Alignment of Tyres
A vehicle has to track straight on a road that is crowned, or sloped, or flat. The whole vehicle. On some of these huge road trains, their trailers seemingly have a track of their own, whipping from side to side. Yet the modern B-Doubles traveling the major highways, track quite well.
They bear the fruits of a lot of research into vehicle alignment. The whole set-up has been laser aligned to make the trailer track properly. The settings may be different for vehicles that travel the flat roads from the eastern States to W.A. ; or set so the trailer alignment counteracts the high crown of far N.Q. roads.
The Holden Kingswood, or any rear wheel drive car of that vintage, was not as critical in its alignment as the modern front wheel drive. The rear wheels thrust the car forward on the Kingswood, whereas the front wheels drag the car along in the FWD.
There are three major alignment factors- camber, castor, and toe in ( or out). All affect tyre wear and handling. The settings are decided by the car engineers. For example, a Commodore SS has more negative camber than a Commodore Executive, or the tolerances may be set to the maximum on one, the minimum on the other, to improve one aspect of handling.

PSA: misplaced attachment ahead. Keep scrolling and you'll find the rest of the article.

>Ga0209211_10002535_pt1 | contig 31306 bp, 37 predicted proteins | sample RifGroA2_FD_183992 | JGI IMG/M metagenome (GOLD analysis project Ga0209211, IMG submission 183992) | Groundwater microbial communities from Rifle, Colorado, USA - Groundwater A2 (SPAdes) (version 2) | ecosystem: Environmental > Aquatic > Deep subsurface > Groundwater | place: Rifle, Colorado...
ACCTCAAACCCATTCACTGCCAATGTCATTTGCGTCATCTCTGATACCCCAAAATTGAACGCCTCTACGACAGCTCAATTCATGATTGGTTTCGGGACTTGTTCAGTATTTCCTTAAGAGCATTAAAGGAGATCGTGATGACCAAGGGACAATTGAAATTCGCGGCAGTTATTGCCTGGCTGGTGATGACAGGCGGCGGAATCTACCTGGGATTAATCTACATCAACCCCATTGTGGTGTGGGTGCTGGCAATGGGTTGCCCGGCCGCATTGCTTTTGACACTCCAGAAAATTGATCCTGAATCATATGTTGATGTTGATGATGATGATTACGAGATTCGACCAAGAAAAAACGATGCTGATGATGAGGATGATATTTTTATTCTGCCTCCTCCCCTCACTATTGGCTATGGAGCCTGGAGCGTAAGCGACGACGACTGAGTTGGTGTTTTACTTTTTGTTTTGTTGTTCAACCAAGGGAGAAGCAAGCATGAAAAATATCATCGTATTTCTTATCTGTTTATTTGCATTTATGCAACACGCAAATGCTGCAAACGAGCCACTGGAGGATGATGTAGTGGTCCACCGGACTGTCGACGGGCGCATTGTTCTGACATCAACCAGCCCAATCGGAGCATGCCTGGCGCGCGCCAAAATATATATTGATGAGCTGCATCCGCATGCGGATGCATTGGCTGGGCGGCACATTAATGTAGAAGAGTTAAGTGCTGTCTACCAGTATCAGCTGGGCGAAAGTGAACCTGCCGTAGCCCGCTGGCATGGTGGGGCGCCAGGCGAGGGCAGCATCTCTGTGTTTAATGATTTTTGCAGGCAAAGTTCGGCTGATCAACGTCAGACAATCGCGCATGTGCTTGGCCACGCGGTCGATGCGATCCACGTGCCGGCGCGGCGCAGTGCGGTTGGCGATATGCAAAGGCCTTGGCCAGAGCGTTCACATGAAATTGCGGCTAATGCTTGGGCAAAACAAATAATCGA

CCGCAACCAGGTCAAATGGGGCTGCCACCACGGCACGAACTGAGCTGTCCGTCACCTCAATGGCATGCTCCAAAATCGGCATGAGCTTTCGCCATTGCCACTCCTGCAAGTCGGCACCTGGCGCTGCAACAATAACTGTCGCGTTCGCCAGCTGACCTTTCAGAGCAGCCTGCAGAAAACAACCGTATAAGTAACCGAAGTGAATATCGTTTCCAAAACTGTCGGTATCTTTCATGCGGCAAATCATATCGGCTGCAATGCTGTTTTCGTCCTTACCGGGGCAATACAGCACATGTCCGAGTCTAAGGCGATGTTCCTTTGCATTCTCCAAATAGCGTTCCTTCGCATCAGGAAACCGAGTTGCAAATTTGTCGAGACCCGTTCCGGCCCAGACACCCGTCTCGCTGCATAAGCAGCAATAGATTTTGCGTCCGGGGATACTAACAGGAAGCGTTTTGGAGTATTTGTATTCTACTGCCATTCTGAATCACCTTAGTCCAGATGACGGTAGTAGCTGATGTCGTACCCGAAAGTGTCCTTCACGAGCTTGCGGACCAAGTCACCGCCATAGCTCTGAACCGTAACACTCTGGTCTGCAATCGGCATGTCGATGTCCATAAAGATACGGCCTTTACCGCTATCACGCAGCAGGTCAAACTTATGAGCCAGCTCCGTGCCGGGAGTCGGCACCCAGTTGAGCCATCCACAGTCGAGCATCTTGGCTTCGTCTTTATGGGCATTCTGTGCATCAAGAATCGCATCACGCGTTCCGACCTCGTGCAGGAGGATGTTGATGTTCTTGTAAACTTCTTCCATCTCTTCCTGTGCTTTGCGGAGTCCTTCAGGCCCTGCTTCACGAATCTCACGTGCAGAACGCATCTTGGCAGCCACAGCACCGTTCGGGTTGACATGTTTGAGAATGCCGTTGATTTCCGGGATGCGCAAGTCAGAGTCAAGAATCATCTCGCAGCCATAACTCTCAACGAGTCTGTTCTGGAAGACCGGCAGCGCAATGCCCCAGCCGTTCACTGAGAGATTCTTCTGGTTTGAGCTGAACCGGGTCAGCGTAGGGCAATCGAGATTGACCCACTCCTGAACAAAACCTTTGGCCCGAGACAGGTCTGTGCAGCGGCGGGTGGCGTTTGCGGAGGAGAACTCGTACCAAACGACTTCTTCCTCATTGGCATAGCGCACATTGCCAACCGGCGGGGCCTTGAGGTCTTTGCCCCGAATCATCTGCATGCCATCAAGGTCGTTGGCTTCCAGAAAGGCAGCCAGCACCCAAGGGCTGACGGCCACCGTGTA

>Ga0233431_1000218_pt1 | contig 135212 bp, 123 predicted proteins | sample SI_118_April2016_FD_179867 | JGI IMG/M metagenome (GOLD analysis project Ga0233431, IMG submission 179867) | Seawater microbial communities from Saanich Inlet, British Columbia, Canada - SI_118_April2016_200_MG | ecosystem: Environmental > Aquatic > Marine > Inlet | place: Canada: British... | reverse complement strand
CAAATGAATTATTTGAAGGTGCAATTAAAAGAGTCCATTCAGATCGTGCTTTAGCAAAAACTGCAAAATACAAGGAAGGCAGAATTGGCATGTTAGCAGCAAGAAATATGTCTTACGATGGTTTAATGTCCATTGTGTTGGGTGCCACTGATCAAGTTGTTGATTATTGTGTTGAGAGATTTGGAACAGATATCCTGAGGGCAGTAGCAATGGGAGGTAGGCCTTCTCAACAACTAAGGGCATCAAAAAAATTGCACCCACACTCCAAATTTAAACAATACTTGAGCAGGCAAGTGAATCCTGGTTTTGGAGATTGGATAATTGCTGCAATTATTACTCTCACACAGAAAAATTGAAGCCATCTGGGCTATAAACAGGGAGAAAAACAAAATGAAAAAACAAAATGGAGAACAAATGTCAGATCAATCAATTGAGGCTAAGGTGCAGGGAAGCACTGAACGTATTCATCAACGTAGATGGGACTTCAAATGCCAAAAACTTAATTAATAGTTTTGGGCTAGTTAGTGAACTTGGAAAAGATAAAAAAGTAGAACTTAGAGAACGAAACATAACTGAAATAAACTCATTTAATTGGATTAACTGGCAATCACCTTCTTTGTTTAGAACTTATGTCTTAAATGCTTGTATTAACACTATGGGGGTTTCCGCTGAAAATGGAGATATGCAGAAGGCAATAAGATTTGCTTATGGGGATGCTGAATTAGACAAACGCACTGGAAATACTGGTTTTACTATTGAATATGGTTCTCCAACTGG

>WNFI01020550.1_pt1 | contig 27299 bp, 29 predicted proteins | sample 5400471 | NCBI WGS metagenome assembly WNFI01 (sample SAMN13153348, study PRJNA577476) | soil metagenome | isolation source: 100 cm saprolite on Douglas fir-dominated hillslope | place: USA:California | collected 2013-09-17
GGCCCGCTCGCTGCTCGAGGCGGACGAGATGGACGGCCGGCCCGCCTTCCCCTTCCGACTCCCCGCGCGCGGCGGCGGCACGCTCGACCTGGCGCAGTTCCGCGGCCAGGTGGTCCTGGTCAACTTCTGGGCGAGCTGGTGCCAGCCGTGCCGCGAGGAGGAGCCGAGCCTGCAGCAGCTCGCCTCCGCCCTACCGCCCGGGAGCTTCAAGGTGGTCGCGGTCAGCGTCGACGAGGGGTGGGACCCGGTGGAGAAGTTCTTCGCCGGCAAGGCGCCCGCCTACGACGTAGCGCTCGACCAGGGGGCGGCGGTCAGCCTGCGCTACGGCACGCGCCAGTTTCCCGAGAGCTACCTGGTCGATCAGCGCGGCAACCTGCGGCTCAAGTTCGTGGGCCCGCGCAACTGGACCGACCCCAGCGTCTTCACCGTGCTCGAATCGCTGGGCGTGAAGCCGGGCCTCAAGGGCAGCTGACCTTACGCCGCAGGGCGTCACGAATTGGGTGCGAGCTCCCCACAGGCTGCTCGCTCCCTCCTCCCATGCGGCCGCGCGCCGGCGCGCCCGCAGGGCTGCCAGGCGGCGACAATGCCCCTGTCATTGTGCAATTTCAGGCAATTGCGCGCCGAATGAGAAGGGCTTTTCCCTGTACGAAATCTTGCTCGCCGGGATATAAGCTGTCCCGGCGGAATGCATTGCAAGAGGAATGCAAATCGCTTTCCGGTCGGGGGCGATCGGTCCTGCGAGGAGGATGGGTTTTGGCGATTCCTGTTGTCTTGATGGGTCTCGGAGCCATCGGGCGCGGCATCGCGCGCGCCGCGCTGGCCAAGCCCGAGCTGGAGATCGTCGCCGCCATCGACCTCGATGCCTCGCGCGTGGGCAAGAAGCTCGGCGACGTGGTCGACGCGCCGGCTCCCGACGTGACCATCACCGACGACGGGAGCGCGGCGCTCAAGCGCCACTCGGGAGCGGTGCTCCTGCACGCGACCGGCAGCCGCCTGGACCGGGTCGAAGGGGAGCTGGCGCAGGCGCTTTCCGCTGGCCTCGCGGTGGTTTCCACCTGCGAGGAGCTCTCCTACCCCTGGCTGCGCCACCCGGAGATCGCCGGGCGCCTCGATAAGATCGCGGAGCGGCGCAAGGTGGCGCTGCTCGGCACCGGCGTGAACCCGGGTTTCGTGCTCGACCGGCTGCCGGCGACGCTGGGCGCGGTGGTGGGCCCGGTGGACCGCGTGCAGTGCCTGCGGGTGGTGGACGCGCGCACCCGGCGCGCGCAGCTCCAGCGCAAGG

But there is a fourth setting. The thrust line and its alignment to the drive are more critical in a front wheel drive. If one REAR wheel is out of alignment, it can make the whole car travel crabwise down the road. You see the car drifting off one way or the other, while the unconscious driver is constantly correcting his steering. Once you become aware of this, it’s amazing how many cars you see tracking like that. So if your car has been clipped over one rear wheel, the mountings have been disturbed, or the car repaired after a smash, ask for a “full four wheel alignment to the thrust line.”
If the front tyres on your car (which has had its alignment checked) still wear unevenly on the outside of one front tyre, and the inside of the other, look to the rear end to see what is making it travel crabwise.